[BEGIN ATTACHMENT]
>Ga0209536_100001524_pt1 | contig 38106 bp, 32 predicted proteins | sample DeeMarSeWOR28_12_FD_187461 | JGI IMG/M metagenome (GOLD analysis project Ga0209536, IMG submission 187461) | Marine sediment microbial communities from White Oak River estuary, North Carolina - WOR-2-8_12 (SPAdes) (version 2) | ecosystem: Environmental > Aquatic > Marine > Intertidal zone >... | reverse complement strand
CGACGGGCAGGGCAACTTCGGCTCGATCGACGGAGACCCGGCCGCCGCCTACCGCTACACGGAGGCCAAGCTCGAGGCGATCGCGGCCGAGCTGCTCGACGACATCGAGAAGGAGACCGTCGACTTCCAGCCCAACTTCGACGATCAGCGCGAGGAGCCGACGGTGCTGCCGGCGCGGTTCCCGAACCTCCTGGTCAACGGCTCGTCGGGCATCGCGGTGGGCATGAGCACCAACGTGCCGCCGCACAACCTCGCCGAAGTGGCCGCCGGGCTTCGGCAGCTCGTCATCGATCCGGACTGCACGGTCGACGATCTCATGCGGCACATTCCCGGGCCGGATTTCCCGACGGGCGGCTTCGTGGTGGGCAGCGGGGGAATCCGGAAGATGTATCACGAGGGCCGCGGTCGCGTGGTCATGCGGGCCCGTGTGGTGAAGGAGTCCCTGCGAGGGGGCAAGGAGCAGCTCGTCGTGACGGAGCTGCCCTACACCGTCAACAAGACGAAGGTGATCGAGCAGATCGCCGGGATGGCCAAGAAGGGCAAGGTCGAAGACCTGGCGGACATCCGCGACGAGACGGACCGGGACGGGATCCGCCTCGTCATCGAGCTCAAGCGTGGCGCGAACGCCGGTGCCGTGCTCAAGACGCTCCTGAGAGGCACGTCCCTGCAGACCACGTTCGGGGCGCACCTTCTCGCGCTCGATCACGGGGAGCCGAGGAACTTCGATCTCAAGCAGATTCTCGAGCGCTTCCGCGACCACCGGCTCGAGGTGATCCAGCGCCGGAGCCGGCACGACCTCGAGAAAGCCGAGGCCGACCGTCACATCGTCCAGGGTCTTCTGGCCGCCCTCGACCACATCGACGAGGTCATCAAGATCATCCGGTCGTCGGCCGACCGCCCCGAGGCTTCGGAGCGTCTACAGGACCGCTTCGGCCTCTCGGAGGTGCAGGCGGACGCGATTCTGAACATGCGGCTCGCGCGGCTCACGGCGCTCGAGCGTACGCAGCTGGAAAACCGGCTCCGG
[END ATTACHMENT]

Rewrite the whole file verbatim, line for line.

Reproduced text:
>Ga0209536_100001524_pt1 | contig 38106 bp, 32 predicted proteins | sample DeeMarSeWOR28_12_FD_187461 | JGI IMG/M metagenome (GOLD analysis project Ga0209536, IMG submission 187461) | Marine sediment microbial communities from White Oak River estuary, North Carolina - WOR-2-8_12 (SPAdes) (version 2) | ecosystem: Environmental > Aquatic > Marine > Intertidal zone >... | reverse complement strand
CGACGGGCAGGGCAACTTCGGCTCGATCGACGGAGACCCGGCCGCCGCCTACCGCTACACGGAGGCCAAGCTCGAGGCGATCGCGGCCGAGCTGCTCGACGACATCGAGAAGGAGACCGTCGACTTCCAGCCCAACTTCGACGATCAGCGCGAGGAGCCGACGGTGCTGCCGGCGCGGTTCCCGAACCTCCTGGTCAACGGCTCGTCGGGCATCGCGGTGGGCATGAGCACCAACGTGCCGCCGCACAACCTCGCCGAAGTGGCCGCCGGGCTTCGGCAGCTCGTCATCGATCCGGACTGCACGGTCGACGATCTCATGCGGCACATTCCCGGGCCGGATTTCCCGACGGGCGGCTTCGTGGTGGGCAGCGGGGGAATCCGGAAGATGTATCACGAGGGCCGCGGTCGCGTGGTCATGCGGGCCCGTGTGGTGAAGGAGTCCCTGCGAGGGGGCAAGGAGCAGCTCGTCGTGACGGAGCTGCCCTACACCGTCAACAAGACGAAGGTGATCGAGCAGATCGCCGGGATGGCCAAGAAGGGCAAGGTCGAAGACCTGGCGGACATCCGCGACGAGACGGACCGGGACGGGATCCGCCTCGTCATCGAGCTCAAGCGTGGCGCGAACGCCGGTGCCGTGCTCAAGACGCTCCTGAGAGGCACGTCCCTGCAGACCACGTTCGGGGCGCACCTTCTCGCGCTCGATCACGGGGAGCCGAGGAACTTCGATCTCAAGCAGATTCTCGAGCGCTTCCGCGACCACCGGCTCGAGGTGATCCAGCGCCGGAGCCGGCACGACCTCGAGAAAGCCGAGGCCGACCGTCACATCGTCCAGGGTCTTCTGGCCGCCCTCGACCACATCGACGAGGTCATCAAGATCATCCGGTCGTCGGCCGACCGCCCCGAGGCTTCGGAGCGTCTACAGGACCGCTTCGGCCTCTCGGAGGTGCAGGCGGACGCGATTCTGAACATGCGGCTCGCGCGGCTCACGGCGCTCGAGCGTACGCAGCTGGAAAACCGGCTCCGG